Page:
Egyptian Catholics’ Spiritual Home in Nashville
Bright smiling faces peer up at the sisters with joy and a bit of shyness. Children of the Egyptian families of Mother of Divine Mercy Coptic Catholic Community in Nashville attend lessons in the faith each Sunday. But it is not only a class: it is a special encounter.
Fr. Elia Gawarge, pastor of Mother of Divine Mercy, welcomes each family at the entrance. “They want to find their spiritual home. We want them to find it here.”
Sister Cecilia climbs the stairs of the Catholic Pastoral Center with a plate full of breakfast offered by the eager faces: pita bread stuffed with baloney and soft cheese, and french fries. The community will not let her get away without offering warm hospitality. Sister is a student at Aquinas College, and member of the Dominican Sisters of St. Cecilia Congregation.
Sister Cecilia and Sister Anna Maria serve at Mother of Divine Mercy as catechists on Sundays. Along with six men and women of the parish, the sisters and lay catechists form a team that teaches the children of over thirty registered families at Mother of Divine Mercy.
“We learn a lot from Mr. Abanoub. I team teach with him. The children in his Saturday night class learn a lot.” Sister Anna Maria refers to Abanoub, a catechist and member of the parish who regularly serves Mass offered by Fr. Elia in the Alexandrian rite. In the Roman Catholic Church, children who serve Mass are called altar servers. In the Coptic Catholic Church, they are called deacons. Children who serve as deacons attend a special class on Saturday, during which Abanoub teaches them how to serve at the Divine Liturgy.
At catechism class April 26, Divine Mercy Sunday in the Roman calendar, Marshall sets up the sacred space in the third and fourth grade meeting room. He carefully carries two icon stands to the carpet and lays a special fabric across the floor. Returning to the cabinet, Marshall brings with two hands the special icon of Mary and places it on the stand, and then the icon of Jesus on the stand in front of it. Each child in the class takes special care of the sacred objects and images.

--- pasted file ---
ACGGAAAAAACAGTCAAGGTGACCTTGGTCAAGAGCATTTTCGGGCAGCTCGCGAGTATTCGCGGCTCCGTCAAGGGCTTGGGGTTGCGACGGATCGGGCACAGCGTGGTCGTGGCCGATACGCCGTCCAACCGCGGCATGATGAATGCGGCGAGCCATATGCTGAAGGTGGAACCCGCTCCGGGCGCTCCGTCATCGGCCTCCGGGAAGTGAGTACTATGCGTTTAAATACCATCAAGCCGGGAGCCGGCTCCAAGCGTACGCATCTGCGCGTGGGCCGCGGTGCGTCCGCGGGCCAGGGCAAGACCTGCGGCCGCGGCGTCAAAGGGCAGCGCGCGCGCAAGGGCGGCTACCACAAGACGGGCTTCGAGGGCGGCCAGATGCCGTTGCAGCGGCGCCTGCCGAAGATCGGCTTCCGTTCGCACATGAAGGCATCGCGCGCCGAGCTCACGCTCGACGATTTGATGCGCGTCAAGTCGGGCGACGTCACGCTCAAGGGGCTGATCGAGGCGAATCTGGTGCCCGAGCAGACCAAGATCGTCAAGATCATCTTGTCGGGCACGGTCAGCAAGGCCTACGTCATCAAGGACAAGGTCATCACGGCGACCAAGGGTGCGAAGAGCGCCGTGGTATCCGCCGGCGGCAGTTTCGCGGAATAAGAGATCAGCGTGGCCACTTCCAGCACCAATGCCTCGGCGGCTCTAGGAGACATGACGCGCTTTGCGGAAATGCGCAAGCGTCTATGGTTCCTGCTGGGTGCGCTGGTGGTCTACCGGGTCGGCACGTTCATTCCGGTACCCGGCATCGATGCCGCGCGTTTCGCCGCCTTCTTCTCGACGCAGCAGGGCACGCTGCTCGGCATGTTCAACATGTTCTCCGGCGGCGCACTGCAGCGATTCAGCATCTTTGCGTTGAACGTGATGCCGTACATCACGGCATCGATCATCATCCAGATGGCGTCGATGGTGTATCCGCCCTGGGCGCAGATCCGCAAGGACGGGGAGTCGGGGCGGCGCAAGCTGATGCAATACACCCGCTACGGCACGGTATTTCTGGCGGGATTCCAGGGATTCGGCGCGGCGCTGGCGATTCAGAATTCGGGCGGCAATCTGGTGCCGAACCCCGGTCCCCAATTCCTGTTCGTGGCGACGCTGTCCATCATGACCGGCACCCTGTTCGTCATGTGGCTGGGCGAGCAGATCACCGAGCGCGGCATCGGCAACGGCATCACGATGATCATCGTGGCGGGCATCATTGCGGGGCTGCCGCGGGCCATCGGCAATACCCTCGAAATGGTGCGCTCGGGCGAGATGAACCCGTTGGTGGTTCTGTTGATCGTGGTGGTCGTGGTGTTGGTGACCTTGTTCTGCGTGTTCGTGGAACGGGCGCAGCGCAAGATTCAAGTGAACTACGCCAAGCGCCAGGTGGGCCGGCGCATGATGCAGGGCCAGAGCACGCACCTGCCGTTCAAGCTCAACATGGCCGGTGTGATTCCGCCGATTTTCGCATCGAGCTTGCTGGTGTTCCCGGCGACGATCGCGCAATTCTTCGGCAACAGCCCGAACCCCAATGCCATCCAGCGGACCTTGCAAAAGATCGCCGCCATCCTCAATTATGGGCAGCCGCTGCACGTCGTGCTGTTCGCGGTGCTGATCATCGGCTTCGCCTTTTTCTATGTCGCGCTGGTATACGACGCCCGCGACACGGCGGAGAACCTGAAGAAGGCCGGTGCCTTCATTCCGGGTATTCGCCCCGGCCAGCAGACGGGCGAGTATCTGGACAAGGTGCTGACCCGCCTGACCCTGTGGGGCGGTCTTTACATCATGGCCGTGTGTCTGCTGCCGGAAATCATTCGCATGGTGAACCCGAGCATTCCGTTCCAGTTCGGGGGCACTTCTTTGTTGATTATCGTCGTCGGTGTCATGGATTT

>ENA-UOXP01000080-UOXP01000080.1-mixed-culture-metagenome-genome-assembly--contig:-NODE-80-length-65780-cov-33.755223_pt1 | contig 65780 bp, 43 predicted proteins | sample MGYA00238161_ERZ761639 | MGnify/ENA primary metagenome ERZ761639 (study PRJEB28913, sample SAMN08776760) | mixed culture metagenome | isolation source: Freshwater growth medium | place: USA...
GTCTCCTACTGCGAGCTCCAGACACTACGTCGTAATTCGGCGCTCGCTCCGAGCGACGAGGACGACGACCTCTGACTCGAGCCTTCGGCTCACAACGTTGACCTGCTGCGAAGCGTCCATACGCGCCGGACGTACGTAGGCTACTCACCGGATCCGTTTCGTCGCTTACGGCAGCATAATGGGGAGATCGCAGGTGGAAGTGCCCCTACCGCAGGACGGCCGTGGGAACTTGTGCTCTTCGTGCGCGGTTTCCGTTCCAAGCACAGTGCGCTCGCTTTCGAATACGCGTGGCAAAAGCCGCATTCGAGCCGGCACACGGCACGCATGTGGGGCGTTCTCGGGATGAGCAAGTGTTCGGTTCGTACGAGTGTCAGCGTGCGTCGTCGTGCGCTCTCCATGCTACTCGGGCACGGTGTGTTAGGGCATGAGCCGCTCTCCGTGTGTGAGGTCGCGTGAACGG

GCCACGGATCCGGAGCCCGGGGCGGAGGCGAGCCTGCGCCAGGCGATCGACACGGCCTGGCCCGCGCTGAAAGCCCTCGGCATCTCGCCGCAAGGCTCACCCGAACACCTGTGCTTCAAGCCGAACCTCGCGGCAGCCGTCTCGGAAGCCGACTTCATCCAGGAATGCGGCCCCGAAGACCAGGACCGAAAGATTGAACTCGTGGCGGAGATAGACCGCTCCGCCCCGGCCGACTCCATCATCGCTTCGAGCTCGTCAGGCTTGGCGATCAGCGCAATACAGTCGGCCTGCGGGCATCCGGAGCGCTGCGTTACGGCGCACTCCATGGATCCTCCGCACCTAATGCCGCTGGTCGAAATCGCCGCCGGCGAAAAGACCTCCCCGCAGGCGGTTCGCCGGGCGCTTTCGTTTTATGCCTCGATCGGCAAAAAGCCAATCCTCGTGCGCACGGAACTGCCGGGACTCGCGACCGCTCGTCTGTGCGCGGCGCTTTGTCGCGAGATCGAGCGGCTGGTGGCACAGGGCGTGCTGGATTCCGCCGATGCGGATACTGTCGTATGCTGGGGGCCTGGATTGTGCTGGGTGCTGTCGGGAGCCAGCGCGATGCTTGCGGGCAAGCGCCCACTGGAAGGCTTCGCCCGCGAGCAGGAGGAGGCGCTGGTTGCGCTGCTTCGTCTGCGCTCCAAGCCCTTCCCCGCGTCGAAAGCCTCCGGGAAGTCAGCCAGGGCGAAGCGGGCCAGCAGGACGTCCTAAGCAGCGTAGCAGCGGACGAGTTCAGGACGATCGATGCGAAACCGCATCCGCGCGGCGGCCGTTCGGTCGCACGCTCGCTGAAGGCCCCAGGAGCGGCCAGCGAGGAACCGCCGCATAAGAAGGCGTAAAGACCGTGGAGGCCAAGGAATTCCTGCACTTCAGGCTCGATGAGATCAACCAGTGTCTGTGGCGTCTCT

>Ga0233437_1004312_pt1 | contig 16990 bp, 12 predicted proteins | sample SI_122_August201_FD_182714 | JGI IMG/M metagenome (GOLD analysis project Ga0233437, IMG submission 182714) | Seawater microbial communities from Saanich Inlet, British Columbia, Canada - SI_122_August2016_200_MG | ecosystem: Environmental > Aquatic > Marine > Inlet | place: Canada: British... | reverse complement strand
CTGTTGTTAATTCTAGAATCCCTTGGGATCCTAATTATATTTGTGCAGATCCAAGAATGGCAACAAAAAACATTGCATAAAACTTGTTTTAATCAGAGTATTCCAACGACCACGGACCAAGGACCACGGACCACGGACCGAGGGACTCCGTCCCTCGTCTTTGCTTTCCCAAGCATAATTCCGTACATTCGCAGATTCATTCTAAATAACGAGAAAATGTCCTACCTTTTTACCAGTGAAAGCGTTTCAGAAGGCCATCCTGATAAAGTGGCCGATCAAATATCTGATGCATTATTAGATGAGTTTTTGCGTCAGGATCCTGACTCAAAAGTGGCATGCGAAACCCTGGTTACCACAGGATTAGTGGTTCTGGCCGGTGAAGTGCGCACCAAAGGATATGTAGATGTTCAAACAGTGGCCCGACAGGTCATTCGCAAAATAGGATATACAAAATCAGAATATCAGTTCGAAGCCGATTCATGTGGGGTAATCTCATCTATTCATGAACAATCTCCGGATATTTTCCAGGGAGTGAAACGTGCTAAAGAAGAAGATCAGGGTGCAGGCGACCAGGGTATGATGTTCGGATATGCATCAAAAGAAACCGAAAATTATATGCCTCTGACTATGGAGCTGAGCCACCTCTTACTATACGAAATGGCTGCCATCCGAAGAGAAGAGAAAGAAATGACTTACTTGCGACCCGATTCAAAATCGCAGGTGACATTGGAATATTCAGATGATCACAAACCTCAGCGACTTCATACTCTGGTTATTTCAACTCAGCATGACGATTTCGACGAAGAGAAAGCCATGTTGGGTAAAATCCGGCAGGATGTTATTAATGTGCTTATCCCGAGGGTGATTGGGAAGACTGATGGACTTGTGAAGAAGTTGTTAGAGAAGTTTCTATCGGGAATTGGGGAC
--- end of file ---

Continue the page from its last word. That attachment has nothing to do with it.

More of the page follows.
About half way through the class it is time for a procession of faith. The group sings a short hymn with winding and curling melodies, songs springing from the centuries-old Coptic tradition, telling of the resurrection of Jesus and praising the Word of God. Such a sound is not heard except in these faith communities: Christians who have been persecuted for their faith, have migrated to the United States, and who continue to pass their living faith in Christ to the young people. Marshall carries a visual reminder of the resurrection, the cross and banner.
The procession leads to a sharing of the Word in the sacred space.
The Coptic Church in Egypt traces its Christian roots to the evangelization of Egypt by St. Mark the Apostle.This ancient Christian community, whose primary see is in Alexandria, Egypt, accounts for 1% of the world’s Eastern Catholic Churches in union with Rome, according to statistics of the Catholic Near East Welfare Association (2017). Although relatively small in number, Coptic Catholics witness to a living faith and liturgical life that is vibrant and enriching for all who encounter it.
At Mother of Divine Mercy Coptic Catholic Community in Nashville, Egyptian families find a faith-filled atmosphere in which to celebrate: deeply Coptic and Egyptian, but at the core, Catholic. Sunday Liturgy is celebrated in the Alexandrian rite incorporating Arabic, Coptic, English, and Greek languages.
Students from Aquinas College have been part of the catechist team since 2017. While most of them normally worship in the Roman rite, each has found the experience at Mother of Divine Mercy to be broadening and at the same time full of teachable moments.
“The classes seek to deepen the children’s love for the faith – love and fidelity,” said Sister Cecilia. Teaching the students prayers such as the rosary provides the children with ways to reflect on the Word of God and to pray for others. Through this, Sister Cecilia believes the children can become more aware of their union with the universal Church.
Fr. Elia is a true spiritual Father to these families. “To form men and women according to the Catholic faith,” he reflects, “to form in them awareness of a solid Catholic identity, that is Coptic, yes, that is Egyptian, yes, but fundamentally, Catholic Christians: that is my hope for the growth of the community here.” Fr. Elia, an Egyptian priest assigned in Nashville, works with families to sort through the cultural differences in their new country. Sunday meetings with parents, called “Cana of Galilee” provide time for this dialogue. Fr. Elia affirms the source of the community’s strength: union with Christ.
The Aquinas students share the faith they have received, but also receive a lot in return. Both sisters study toward degrees in education and draw on their Aquinas classes and religious formation in preparation for the lessons at Mother of Divine Mercy. Learning from the children, their awareness of the mystery of faith has deepened.
The rich cultural encounter with this local parish community offers more than just a classroom – it is a window into what it means to be Catholic – universal – and in solidarity with the suffering Church.